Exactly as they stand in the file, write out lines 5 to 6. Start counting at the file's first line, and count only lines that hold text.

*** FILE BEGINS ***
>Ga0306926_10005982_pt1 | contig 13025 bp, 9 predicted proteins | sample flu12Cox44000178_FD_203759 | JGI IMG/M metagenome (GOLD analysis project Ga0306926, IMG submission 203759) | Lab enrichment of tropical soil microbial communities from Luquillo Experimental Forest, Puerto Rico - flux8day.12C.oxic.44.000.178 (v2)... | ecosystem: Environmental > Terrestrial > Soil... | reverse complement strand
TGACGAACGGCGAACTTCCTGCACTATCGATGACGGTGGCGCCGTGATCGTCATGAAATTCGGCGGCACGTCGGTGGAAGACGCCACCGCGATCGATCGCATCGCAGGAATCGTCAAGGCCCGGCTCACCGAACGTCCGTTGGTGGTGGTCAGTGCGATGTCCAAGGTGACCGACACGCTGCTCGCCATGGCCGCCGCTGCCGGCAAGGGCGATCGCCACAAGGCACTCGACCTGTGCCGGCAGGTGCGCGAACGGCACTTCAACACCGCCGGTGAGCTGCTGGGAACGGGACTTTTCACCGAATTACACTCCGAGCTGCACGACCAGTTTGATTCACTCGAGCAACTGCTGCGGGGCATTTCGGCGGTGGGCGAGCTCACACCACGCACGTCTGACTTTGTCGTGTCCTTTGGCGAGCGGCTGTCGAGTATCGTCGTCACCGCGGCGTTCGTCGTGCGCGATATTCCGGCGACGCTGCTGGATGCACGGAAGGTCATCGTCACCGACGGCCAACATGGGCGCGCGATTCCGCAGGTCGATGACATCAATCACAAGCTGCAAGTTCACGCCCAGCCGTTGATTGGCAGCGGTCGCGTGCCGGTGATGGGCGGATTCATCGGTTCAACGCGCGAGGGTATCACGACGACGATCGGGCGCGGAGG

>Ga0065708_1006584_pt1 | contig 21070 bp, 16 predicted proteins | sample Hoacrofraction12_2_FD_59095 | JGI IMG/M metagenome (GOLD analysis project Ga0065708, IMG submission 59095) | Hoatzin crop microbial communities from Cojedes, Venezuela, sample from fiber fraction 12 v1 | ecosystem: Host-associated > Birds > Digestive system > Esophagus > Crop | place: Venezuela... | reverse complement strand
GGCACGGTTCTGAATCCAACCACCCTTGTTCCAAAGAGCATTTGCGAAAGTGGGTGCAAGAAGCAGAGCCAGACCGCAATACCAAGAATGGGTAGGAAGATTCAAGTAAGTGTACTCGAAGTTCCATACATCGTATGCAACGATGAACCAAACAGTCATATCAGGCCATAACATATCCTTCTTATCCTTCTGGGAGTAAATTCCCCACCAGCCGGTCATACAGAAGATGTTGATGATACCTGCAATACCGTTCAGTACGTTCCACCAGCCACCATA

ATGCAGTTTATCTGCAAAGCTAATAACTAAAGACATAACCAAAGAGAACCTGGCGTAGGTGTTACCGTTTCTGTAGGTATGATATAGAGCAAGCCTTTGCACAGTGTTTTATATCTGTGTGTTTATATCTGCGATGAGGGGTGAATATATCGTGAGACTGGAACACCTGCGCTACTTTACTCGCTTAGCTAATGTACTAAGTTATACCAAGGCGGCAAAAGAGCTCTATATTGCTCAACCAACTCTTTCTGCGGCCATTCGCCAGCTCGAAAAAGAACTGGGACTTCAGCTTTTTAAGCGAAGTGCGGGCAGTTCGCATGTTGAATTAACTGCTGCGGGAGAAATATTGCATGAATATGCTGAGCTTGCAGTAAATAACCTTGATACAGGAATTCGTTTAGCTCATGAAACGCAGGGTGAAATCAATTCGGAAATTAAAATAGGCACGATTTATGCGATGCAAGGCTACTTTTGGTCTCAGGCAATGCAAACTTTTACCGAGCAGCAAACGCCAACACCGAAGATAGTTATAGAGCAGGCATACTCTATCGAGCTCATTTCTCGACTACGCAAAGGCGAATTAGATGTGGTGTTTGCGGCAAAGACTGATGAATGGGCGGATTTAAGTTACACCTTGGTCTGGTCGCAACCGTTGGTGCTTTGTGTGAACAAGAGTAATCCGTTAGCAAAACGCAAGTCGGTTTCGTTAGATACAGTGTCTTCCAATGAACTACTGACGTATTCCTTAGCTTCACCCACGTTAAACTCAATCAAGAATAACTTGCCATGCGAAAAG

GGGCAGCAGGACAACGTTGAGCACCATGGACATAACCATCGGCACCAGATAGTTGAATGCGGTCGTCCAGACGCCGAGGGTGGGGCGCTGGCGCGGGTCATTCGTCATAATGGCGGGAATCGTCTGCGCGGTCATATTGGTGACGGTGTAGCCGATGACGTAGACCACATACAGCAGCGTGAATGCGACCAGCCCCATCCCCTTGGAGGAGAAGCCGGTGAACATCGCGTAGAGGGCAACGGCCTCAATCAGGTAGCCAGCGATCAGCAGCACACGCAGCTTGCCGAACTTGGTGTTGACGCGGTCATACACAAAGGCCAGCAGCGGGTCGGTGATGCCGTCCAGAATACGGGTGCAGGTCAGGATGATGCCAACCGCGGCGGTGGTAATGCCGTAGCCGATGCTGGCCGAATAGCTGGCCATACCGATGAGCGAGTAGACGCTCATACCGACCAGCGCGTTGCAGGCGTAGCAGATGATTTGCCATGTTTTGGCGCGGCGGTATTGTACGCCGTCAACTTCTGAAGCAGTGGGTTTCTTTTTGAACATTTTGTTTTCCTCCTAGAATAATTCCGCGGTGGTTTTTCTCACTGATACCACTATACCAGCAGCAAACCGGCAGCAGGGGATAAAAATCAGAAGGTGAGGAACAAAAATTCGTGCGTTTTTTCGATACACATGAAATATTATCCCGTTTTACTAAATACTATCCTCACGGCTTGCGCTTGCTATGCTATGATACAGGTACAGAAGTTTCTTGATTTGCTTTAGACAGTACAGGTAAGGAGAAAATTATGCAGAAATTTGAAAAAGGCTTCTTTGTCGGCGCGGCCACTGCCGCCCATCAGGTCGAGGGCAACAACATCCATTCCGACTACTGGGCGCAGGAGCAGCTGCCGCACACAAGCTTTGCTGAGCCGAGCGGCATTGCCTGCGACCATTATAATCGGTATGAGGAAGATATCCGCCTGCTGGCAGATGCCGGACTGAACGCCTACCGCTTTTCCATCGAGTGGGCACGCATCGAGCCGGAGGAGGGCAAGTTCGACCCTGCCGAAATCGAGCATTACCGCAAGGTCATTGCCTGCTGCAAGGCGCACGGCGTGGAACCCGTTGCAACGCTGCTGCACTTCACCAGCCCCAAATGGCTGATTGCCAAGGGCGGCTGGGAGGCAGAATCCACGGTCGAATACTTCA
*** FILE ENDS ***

ATGCAGTTTATCTGCAAAGCTAATAACTAAAGACATAACCAAAGAGAACCTGGCGTAGGTGTTACCGTTTCTGTAGGTATGATATAGAGCAAGCCTTTGCACAGTGTTTTATATCTGTGTGTTTATATCTGCGATGAGGGGTGAATATATCGTGAGACTGGAACACCTGCGCTACTTTACTCGCTTAGCTAATGTACTAAGTTATACCAAGGCGGCAAAAGAGCTCTATATTGCTCAACCAACTCTTTCTGCGGCCATTCGCCAGCTCGAAAAAGAACTGGGACTTCAGCTTTTTAAGCGAAGTGCGGGCAGTTCGCATGTTGAATTAACTGCTGCGGGAGAAATATTGCATGAATATGCTGAGCTTGCAGTAAATAACCTTGATACAGGAATTCGTTTAGCTCATGAAACGCAGGGTGAAATCAATTCGGAAATTAAAATAGGCACGATTTATGCGATGCAAGGCTACTTTTGGTCTCAGGCAATGCAAACTTTTACCGAGCAGCAAACGCCAACACCGAAGATAGTTATAGAGCAGGCATACTCTATCGAGCTCATTTCTCGACTACGCAAAGGCGAATTAGATGTGGTGTTTGCGGCAAAGACTGATGAATGGGCGGATTTAAGTTACACCTTGGTCTGGTCGCAACCGTTGGTGCTTTGTGTGAACAAGAGTAATCCGTTAGCAAAACGCAAGTCGGTTTCGTTAGATACAGTGTCTTCCAATGAACTACTGACGTATTCCTTAGCTTCACCCACGTTAAACTCAATCAAGAATAACTTGCCATGCGAAAAG

GGGCAGCAGGACAACGTTGAGCACCATGGACATAACCATCGGCACCAGATAGTTGAATGCGGTCGTCCAGACGCCGAGGGTGGGGCGCTGGCGCGGGTCATTCGTCATAATGGCGGGAATCGTCTGCGCGGTCATATTGGTGACGGTGTAGCCGATGACGTAGACCACATACAGCAGCGTGAATGCGACCAGCCCCATCCCCTTGGAGGAGAAGCCGGTGAACATCGCGTAGAGGGCAACGGCCTCAATCAGGTAGCCAGCGATCAGCAGCACACGCAGCTTGCCGAACTTGGTGTTGACGCGGTCATACACAAAGGCCAGCAGCGGGTCGGTGATGCCGTCCAGAATACGGGTGCAGGTCAGGATGATGCCAACCGCGGCGGTGGTAATGCCGTAGCCGATGCTGGCCGAATAGCTGGCCATACCGATGAGCGAGTAGACGCTCATACCGACCAGCGCGTTGCAGGCGTAGCAGATGATTTGCCATGTTTTGGCGCGGCGGTATTGTACGCCGTCAACTTCTGAAGCAGTGGGTTTCTTTTTGAACATTTTGTTTTCCTCCTAGAATAATTCCGCGGTGGTTTTTCTCACTGATACCACTATACCAGCAGCAAACCGGCAGCAGGGGATAAAAATCAGAAGGTGAGGAACAAAAATTCGTGCGTTTTTTCGATACACATGAAATATTATCCCGTTTTACTAAATACTATCCTCACGGCTTGCGCTTGCTATGCTATGATACAGGTACAGAAGTTTCTTGATTTGCTTTAGACAGTACAGGTAAGGAGAAAATTATGCAGAAATTTGAAAAAGGCTTCTTTGTCGGCGCGGCCACTGCCGCCCATCAGGTCGAGGGCAACAACATCCATTCCGACTACTGGGCGCAGGAGCAGCTGCCGCACACAAGCTTTGCTGAGCCGAGCGGCATTGCCTGCGACCATTATAATCGGTATGAGGAAGATATCCGCCTGCTGGCAGATGCCGGACTGAACGCCTACCGCTTTTCCATCGAGTGGGCACGCATCGAGCCGGAGGAGGGCAAGTTCGACCCTGCCGAAATCGAGCATTACCGCAAGGTCATTGCCTGCTGCAAGGCGCACGGCGTGGAACCCGTTGCAACGCTGCTGCACTTCACCAGCCCCAAATGGCTGATTGCCAAGGGCGGCTGGGAGGCAGAATCCACGGTCGAATACTTCA